• Trying to dance in the balance of herself as a body while reflecting other entities such as light and water, to not let any component lead.

Self-Challenging questions

  • How much do I need to know about all the elements of the work in order to perform it?

  • How much research do I need to do re: the audience experience in a walk-through installation, before this work is ready for public exhibition?

Questions from mentors

  • Why do you want to work with technology?

  • What do you gain by leaving the exhibition form so open-ended?

  • Are you giving yourself as the dancer equal weight in the collaborative composition?

Discussion points

  • Linking choices back to Theme- e.g. maybe asymmetry is important because it displaces the water in the ear?

  • When to keep experimenting, when to settle on the design elements for a section in order to go deeper into what has been established.

  • Technology as body; Movement as elements in the media design

  • 3-D is about intimacy. Live performance in 3-D.

  • 2-D provides “suggested depth”

  • Intimacy creates and Connection transcends the boundary of the screen.

  • Christos asks: “What is the texture of intimacy?”

To practice

  • Thematic and Ethereal elements - keep going to theme – water - and looking for answers, speak to the water in your body. Find ways to dance with the water in the body.

  • Develop shared vocabulary with designers, so that both dance & media are embodied performers

  • Generating forms in space that activate areas in tandem with the material, working in the negative spaces, practice sending presence in different directions as a kind of sewing the spaces between things.

What next

  • Question the concept. Why we are dancing and collaborating? What knowledge comes from moving through these screen environments rather than sitting passively in front of a screen? In what ways can this be meaningful to audiences?

  • Keep working with designers

  • Determine the audience journey between the sections they have designed already:

  1. the work with the panels from 2 perspectives,

  2. the pool,

  3. the wider dance with the columns of light that the design team will work from, and

  4. the integration of a section using actual water.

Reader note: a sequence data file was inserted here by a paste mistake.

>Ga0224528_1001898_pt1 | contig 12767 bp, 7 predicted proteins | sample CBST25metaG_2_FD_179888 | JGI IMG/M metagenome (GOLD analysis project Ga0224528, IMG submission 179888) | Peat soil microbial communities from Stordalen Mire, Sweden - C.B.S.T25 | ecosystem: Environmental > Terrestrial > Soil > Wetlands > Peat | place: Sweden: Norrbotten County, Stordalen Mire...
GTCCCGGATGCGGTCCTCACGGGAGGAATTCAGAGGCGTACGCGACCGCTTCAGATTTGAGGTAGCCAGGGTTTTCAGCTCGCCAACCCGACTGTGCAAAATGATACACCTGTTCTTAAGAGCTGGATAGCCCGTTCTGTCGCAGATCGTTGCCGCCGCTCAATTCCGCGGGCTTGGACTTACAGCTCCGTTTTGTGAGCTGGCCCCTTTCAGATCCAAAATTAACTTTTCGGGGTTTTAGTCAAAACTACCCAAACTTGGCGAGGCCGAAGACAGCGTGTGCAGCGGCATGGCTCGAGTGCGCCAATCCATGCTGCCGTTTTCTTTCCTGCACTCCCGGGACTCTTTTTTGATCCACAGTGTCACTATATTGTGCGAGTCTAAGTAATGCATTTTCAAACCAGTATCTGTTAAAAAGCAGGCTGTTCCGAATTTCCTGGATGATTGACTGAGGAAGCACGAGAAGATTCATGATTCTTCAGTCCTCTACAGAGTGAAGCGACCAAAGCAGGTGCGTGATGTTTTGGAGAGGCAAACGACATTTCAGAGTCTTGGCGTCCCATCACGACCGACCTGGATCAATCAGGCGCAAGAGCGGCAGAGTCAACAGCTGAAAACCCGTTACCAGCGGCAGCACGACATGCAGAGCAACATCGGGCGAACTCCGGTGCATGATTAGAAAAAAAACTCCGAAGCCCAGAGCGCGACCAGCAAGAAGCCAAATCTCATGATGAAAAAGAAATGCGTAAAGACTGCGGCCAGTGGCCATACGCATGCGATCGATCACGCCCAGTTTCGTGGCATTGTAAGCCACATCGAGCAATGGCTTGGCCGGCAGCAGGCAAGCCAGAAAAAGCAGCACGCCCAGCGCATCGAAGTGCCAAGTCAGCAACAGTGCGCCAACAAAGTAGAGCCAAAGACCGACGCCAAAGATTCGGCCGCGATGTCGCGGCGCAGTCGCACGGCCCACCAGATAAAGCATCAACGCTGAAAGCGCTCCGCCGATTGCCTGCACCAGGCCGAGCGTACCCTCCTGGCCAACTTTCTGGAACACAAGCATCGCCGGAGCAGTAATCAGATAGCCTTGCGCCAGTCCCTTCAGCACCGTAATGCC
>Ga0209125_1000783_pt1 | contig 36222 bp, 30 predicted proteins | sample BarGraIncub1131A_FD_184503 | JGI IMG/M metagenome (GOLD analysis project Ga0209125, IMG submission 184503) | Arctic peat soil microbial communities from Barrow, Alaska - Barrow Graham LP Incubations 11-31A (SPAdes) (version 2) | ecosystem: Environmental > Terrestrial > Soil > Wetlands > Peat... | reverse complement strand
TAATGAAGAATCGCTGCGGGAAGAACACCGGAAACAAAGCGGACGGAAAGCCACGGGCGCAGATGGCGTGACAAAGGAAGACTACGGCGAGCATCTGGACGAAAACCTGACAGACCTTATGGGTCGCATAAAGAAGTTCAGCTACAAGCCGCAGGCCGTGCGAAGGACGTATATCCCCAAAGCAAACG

consent, flow, momentum, surprise, timing, comedybody, technology, choreography, design, water, evolution, revolution, multi-focus, immersive environment, ancestral knowledge, climate change, fluidity, interdisciplinary, collaborative, site responsive, body states


Mio Sakamoto, Japan/Toronto, performer, choreographer, certified Kaeja Elevation teacher, and founder/lead member of MilO Dance Projects, graduated from The School of Toronto Dance Theatre in 2017. In 2018, she trained with international artists including Francisco Córdova, Shannon Gillen, Ryan Mason, Johannes Wieland, Hofesh Shechter Company, and L-E-V Dance Company at B12 Festival (Germany) and Nuova Officinal Della Danza (Italy).

Over the past few years, she has performed (selected) Crépuscule by Marie-Josée Chartier, October Sky by Paul-André Fortier, XTOD - SOLO DANCE XCHANGE for Xtraordinary Japan Tour by Kaeja d’Dance, Mani.Deux by Northfoot Movement at FFDN 2019. ongoing works with Kaeja d’Dance, Nine Bronze Pieces with Maxine Heppner Across Oceans Arts. 

Sakamoto’s choreographic work (selected), Submerge, reverie (dance film), Systematic, Oblivious or Naive, and Cater To You, Know Not What by (dance film) have been presented in Canada,Japan, Slovenia and Germany. She was Kaeja Elevation Choreography Assistant for the Wendy & Peter Pan production of the Stratford Festival in 2019/2020. In 2023 several of her works were presented by Fall for Dance North and The Citadel. Honours include the RBC Newcomer Arts Award by Neighbourhood Arts Network (Toronto Arts Foundation 2020) and 2021 Artist in Residence of Kaeja d’Dance.